(Headline USA) President Joe Biden was scheduled to meet with Mexican President Andrés Manuel López Obrador on Tuesday for discussions the White House says will showcase the underlying strength of a relationship that, of late, has been more notable for the leaders’ disagreements on issues including energy and Ukraine policy.
It was unclear whether remarks by first lady Jill Biden on Monday comparing U.S. Hispanics to breakfast tacos might further compound tensions in the already fraught relationship.
López Obrador, who ran as a socialist but had a much more productive relationship with former President Donald Trump, declined Biden’s invitation to the Summit of the Americas in Los Angeles last month.
Mexico and several other countries with anti-democratic regimes had rged the U.S. to include the leaders of Cuba, Nicaragua and Venezuela, but to no avail.
The Mexican leader also has called U.S. support for Ukraine in its war with Russia “a crass error” and criticized the U.S. for moving more swiftly to provide military funding to Ukraine than financial aid to Central America.
There also are political crosscurrents in Washington, where top Republicans have pointed to a rising number of people from Mexico and Central America crossing the southern U.S. border illegally and have criticized the Democratic president’s administration for not doing more to curb the migration.
It will be the second in-person meeting between Biden and López Obrador at the White House. In addition, they spoke virtually amid the coronavirus pandemic last year and have held several calls.
Jill Biden hosted Mexican first lady Beatriz Gutiérrez Müller during this spring’s White House celebration of Cinco de Mayo.
Tuesday’s discussions come just before Biden leaves for Israel, the West Bank and Saudi Arabia.
Senior Biden administration officials said that the U.S.–Mexico relationship is a priority and that the countries planned to announce joint actions to modernize and improve infrastructure along key parts of the 2,000-mile border, enhance law-enforcement cooperation against fentanyl smuggling and promote clean energy.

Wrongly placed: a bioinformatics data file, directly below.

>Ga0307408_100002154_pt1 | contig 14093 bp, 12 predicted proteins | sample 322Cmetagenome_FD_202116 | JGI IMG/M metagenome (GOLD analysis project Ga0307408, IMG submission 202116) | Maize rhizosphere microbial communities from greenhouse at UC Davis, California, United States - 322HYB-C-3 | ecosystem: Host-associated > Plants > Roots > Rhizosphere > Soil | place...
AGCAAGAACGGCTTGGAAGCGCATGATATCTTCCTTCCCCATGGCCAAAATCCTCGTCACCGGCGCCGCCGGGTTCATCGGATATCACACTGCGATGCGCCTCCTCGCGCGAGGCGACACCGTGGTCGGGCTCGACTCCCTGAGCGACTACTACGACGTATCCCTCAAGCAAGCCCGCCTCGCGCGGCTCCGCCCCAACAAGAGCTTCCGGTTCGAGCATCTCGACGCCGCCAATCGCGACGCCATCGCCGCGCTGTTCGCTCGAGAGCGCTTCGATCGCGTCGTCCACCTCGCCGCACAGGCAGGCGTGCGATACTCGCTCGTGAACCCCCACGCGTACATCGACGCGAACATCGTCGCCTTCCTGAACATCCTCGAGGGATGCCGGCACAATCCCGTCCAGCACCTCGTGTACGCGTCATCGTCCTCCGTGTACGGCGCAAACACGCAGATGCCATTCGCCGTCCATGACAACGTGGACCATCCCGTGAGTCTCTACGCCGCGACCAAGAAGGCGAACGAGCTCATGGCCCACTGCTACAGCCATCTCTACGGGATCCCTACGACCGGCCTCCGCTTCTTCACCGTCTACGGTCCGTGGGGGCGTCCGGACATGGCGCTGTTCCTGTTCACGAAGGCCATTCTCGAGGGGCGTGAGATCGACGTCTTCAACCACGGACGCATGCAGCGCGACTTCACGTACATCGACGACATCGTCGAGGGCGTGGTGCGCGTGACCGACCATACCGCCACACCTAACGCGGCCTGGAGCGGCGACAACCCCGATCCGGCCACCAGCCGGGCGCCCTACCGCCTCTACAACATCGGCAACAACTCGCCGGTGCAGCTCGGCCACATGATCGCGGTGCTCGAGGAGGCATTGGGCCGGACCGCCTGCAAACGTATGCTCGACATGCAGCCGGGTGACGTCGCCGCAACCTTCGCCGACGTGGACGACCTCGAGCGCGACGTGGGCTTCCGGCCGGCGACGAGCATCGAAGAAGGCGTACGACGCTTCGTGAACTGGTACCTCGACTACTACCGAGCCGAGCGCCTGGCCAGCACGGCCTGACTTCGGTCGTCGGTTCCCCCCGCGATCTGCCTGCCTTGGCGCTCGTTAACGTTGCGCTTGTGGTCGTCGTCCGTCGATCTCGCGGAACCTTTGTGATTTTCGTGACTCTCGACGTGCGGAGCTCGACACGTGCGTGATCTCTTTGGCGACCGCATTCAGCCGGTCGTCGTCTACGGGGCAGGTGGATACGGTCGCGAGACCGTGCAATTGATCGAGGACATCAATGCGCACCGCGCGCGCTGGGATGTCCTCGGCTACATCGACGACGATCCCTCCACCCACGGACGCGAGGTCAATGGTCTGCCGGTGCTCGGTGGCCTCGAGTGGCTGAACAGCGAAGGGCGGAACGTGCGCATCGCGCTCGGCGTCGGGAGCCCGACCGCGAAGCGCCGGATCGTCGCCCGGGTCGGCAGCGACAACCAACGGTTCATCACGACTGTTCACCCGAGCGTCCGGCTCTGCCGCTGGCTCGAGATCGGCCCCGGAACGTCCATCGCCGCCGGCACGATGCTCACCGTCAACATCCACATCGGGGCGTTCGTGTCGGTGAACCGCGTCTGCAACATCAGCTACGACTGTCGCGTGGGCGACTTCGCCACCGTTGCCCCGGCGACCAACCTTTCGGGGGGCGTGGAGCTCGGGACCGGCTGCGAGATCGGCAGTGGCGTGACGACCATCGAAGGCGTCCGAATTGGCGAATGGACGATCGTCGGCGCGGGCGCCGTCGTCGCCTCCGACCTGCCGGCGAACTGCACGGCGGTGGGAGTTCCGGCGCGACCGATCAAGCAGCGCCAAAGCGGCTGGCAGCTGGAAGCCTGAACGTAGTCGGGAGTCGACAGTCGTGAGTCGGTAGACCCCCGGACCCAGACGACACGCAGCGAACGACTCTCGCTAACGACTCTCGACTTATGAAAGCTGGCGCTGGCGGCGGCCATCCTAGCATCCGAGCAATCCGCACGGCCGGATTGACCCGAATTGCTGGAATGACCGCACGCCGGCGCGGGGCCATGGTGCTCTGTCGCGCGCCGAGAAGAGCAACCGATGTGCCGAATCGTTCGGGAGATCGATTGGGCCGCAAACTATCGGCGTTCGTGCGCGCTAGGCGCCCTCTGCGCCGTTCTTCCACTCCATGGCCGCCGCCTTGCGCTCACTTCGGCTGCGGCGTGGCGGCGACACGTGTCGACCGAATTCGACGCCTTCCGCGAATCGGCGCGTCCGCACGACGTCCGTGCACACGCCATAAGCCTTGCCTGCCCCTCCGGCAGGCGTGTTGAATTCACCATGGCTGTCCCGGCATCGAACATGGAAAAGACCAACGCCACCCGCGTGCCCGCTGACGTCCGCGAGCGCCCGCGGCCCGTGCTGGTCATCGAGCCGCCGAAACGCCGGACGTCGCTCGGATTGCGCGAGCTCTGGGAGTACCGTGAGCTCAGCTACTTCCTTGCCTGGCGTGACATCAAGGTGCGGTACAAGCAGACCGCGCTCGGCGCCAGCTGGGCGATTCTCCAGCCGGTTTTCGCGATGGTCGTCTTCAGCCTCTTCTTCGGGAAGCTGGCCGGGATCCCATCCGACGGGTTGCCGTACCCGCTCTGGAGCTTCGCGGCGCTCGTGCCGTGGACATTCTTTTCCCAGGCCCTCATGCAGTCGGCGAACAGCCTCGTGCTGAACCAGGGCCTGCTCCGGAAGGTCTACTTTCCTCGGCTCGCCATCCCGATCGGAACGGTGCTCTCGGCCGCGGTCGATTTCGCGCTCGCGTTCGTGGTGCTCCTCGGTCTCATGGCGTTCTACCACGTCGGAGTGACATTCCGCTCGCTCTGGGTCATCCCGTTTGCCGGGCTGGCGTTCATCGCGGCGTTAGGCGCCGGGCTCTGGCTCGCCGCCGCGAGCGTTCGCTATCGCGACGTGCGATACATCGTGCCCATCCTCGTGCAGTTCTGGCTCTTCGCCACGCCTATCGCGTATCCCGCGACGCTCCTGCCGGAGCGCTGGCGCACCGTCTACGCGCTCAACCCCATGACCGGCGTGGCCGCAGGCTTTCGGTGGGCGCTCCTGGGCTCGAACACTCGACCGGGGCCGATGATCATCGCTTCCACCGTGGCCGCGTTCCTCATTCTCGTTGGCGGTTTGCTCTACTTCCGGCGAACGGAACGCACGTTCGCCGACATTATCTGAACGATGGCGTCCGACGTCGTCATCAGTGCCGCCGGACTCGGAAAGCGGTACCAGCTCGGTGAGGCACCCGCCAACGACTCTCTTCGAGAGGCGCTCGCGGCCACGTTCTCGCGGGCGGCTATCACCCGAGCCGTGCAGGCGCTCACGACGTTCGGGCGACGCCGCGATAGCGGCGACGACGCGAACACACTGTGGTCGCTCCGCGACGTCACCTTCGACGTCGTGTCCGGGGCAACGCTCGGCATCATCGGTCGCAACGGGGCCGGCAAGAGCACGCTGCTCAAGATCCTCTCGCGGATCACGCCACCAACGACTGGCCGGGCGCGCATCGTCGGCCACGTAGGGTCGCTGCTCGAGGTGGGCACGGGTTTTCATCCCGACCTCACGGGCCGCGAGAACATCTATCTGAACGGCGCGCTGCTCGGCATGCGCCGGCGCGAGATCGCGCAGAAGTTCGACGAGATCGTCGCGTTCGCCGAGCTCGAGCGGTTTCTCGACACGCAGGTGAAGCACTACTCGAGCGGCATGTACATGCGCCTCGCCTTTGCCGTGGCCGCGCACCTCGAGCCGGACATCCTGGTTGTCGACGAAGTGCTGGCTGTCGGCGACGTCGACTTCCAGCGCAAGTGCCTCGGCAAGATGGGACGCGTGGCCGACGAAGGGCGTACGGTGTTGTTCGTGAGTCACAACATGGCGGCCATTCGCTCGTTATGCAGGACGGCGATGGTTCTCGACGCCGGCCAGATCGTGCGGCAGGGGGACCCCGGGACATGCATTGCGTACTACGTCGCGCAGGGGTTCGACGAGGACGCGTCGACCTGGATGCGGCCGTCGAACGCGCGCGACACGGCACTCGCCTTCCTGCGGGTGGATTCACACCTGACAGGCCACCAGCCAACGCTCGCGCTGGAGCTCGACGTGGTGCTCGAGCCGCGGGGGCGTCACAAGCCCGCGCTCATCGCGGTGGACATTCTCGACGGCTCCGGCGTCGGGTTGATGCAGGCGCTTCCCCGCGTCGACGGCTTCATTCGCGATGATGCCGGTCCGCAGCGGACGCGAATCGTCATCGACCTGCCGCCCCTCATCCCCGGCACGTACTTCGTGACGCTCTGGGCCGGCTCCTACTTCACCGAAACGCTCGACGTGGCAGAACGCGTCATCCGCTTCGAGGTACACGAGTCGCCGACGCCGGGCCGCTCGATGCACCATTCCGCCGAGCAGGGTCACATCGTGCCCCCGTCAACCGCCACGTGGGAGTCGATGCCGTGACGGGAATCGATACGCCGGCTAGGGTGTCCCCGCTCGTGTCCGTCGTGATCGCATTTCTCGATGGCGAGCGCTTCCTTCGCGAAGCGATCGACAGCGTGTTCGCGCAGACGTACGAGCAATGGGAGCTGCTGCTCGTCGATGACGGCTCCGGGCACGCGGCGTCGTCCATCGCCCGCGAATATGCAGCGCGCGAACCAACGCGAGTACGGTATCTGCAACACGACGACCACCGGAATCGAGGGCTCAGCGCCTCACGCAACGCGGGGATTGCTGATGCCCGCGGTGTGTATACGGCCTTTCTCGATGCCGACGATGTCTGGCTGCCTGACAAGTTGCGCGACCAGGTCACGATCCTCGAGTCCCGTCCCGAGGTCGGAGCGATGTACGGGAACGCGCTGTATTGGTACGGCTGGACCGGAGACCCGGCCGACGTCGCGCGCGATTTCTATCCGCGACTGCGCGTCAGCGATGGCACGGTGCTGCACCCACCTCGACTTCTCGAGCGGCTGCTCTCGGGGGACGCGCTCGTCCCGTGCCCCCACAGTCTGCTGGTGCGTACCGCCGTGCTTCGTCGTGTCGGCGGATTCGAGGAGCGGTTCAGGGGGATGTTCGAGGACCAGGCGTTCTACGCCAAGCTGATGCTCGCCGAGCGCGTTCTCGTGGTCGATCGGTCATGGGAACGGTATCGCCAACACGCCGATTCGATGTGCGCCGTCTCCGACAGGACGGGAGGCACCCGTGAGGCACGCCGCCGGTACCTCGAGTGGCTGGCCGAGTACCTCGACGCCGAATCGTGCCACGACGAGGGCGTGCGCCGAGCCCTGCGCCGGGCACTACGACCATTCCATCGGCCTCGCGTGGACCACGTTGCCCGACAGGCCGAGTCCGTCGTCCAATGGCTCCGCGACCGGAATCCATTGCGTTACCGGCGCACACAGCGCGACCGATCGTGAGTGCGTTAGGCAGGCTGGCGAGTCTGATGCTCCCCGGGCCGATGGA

They also planned to announce a working group to promote more avenues for legal migration by workers, discussions that the officials said they hoped could eventually be expanded to include labor from other countries.
In a preview call with reporters, administration officials declined to specify which visa programs might be expanded to bolster legal migration or by how much. They said the agreements set to come out of the meeting were more about demonstrating binational cooperation than announcing specific numbers.
The officials also didn’t say whether the Biden administration will urge Mexico to do more to stop people heading through its territory to then cross into the U.S. illegally—a key demand of Biden’s predecessor, Trump.
Instead, the officials said Mexico and the U.S. are equal partners on immigration, and both countries had already previously committed to bolstering mechanisms for processing arriving migrants who ask for asylum, while more efficiently expelling those who don’t qualify.
Despite those claims, the number of illegals flooding into the U.S. has once again begun to surge, including a flood of unaccompanied minors forced to make the dangerous trek by themselves while risking rape, violence and even human slavery at the hands of drug cartels and migrant-smuggling coyotes.
Vice President Kamala Harris—whose appointment as “border czar” has been limited in its scope to exploring the so-called root causes of immigration across Latin America—also plans to host López Obrador in a breakfast Tuesday.
López Obrador has long pushed for expanding U.S. temporary visa programs to workers from Mexico and Central America. He said Monday that increasing legal immigration would help fight inflation by bolstering productivity.
Mexico’s president also has been more vocal about attempting to tamp down inflation than curb climate change or promote energy efficiency.
U.S. officials want him to retreat on his reliance on fossil fuels and his efforts to prioritize his country’s state-owned electricity utility at the expense of foreign-built plants powered by natural gas and renewable energy, another topic that could come up.
It is unclear what the implications might be for Hunter Biden, who previously used his father’s connections to secure meetings with Mexican oligarchs for what he hoped would be a “flippin gigantic” business deal to invest in Pemex, a formerly state-owned oil company, after it went private.
López Obrador has repeatedly criticized the Biden administration, including decrying U.S. efforts to extradite Wikileaks founder Julian Assange from the U.K. for prosecution. He has vowed to bring up the topic during Tuesday’s meeting, and Biden officials say they are ready to discuss it.
Adapted from reporting by the Associated Press